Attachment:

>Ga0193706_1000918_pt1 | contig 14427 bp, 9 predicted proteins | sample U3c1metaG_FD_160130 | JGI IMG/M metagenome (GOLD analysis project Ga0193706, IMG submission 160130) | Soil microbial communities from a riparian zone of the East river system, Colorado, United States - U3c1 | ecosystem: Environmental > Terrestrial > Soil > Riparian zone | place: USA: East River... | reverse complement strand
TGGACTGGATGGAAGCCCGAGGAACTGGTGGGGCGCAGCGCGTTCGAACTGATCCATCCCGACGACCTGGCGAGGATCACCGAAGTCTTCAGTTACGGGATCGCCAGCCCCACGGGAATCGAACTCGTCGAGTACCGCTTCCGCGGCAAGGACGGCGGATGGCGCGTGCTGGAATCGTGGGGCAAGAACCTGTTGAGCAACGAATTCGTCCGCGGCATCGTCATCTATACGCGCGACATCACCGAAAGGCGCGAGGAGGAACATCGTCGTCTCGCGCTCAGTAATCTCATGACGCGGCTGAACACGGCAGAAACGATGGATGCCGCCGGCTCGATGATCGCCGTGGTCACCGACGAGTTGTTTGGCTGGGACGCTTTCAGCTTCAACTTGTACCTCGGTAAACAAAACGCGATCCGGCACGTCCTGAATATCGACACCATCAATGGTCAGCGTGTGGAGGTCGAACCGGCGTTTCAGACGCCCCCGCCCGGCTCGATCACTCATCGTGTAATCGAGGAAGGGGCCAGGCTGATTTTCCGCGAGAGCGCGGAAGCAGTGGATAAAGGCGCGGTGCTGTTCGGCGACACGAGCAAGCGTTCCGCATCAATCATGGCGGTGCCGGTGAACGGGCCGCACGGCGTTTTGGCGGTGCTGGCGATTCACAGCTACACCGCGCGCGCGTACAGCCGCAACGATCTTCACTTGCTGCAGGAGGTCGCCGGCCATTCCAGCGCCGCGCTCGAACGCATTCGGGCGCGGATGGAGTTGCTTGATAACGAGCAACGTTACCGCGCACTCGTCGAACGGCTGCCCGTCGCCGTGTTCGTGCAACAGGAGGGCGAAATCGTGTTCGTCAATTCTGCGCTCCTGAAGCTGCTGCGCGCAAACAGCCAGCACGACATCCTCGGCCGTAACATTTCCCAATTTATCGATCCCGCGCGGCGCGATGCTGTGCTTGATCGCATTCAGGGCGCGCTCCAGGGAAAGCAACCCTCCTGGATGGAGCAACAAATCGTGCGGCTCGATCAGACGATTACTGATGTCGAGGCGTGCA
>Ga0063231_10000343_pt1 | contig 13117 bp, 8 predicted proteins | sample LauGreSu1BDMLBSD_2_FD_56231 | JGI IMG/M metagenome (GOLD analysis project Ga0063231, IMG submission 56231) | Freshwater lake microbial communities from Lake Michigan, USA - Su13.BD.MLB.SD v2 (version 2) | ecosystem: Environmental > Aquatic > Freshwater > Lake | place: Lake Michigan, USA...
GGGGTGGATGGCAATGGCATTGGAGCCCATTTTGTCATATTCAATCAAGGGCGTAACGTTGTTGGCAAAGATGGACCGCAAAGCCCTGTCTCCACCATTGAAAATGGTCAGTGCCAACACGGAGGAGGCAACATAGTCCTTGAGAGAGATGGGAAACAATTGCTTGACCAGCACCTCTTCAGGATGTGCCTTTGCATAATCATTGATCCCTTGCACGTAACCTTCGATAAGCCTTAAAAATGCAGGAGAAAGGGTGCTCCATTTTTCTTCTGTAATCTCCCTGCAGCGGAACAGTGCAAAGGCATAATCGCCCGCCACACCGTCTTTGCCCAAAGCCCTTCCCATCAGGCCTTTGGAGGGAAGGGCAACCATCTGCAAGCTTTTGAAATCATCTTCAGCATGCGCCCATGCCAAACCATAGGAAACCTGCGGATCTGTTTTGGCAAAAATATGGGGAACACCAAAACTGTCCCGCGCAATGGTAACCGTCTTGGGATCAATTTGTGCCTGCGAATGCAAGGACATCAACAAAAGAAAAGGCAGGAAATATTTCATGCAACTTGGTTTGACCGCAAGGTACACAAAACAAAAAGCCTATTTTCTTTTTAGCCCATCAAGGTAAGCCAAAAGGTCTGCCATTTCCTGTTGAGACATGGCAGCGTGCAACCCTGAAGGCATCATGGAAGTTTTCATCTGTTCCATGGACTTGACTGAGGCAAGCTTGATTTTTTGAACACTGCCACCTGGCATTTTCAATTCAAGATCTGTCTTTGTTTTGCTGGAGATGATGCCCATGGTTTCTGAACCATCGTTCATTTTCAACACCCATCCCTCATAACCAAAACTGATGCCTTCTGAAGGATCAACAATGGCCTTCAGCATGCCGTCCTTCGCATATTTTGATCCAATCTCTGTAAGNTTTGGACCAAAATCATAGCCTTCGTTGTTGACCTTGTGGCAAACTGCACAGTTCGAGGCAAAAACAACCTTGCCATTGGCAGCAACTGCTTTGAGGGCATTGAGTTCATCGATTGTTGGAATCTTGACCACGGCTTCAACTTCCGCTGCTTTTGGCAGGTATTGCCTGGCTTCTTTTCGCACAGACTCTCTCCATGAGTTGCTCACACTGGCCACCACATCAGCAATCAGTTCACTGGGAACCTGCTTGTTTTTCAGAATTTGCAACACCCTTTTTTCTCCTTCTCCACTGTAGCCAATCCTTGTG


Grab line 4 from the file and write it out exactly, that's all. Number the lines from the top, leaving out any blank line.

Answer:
GGGGTGGATGGCAATGGCATTGGAGCCCATTTTGTCATATTCAATCAAGGGCGTAACGTTGTTGGCAAAGATGGACCGCAAAGCCCTGTCTCCACCATTGAAAATGGTCAGTGCCAACACGGAGGAGGCAACATAGTCCTTGAGAGAGATGGGAAACAATTGCTTGACCAGCACCTCTTCAGGATGTGCCTTTGCATAATCATTGATCCCTTGCACGTAACCTTCGATAAGCCTTAAAAATGCAGGAGAAAGGGTGCTCCATTTTTCTTCTGTAATCTCCCTGCAGCGGAACAGTGCAAAGGCATAATCGCCCGCCACACCGTCTTTGCCCAAAGCCCTTCCCATCAGGCCTTTGGAGGGAAGGGCAACCATCTGCAAGCTTTTGAAATCATCTTCAGCATGCGCCCATGCCAAACCATAGGAAACCTGCGGATCTGTTTTGGCAAAAATATGGGGAACACCAAAACTGTCCCGCGCAATGGTAACCGTCTTGGGATCAATTTGTGCCTGCGAATGCAAGGACATCAACAAAAGAAAAGGCAGGAAATATTTCATGCAACTTGGTTTGACCGCAAGGTACACAAAACAAAAAGCCTATTTTCTTTTTAGCCCATCAAGGTAAGCCAAAAGGTCTGCCATTTCCTGTTGAGACATGGCAGCGTGCAACCCTGAAGGCATCATGGAAGTTTTCATCTGTTCCATGGACTTGACTGAGGCAAGCTTGATTTTTTGAACACTGCCACCTGGCATTTTCAATTCAAGATCTGTCTTTGTTTTGCTGGAGATGATGCCCATGGTTTCTGAACCATCGTTCATTTTCAACACCCATCCCTCATAACCAAAACTGATGCCTTCTGAAGGATCAACAATGGCCTTCAGCATGCCGTCCTTCGCATATTTTGATCCAATCTCTGTAAGNTTTGGACCAAAATCATAGCCTTCGTTGTTGACCTTGTGGCAAACTGCACAGTTCGAGGCAAAAACAACCTTGCCATTGGCAGCAACTGCTTTGAGGGCATTGAGTTCATCGATTGTTGGAATCTTGACCACGGCTTCAACTTCCGCTGCTTTTGGCAGGTATTGCCTGGCTTCTTTTCGCACAGACTCTCTCCATGAGTTGCTCACACTGGCCACCACATCAGCAATCAGTTCACTGGGAACCTGCTTGTTTTTCAGAATTTGCAACACCCTTTTTTCTCCTTCTCCACTGTAGCCAATCCTTGTG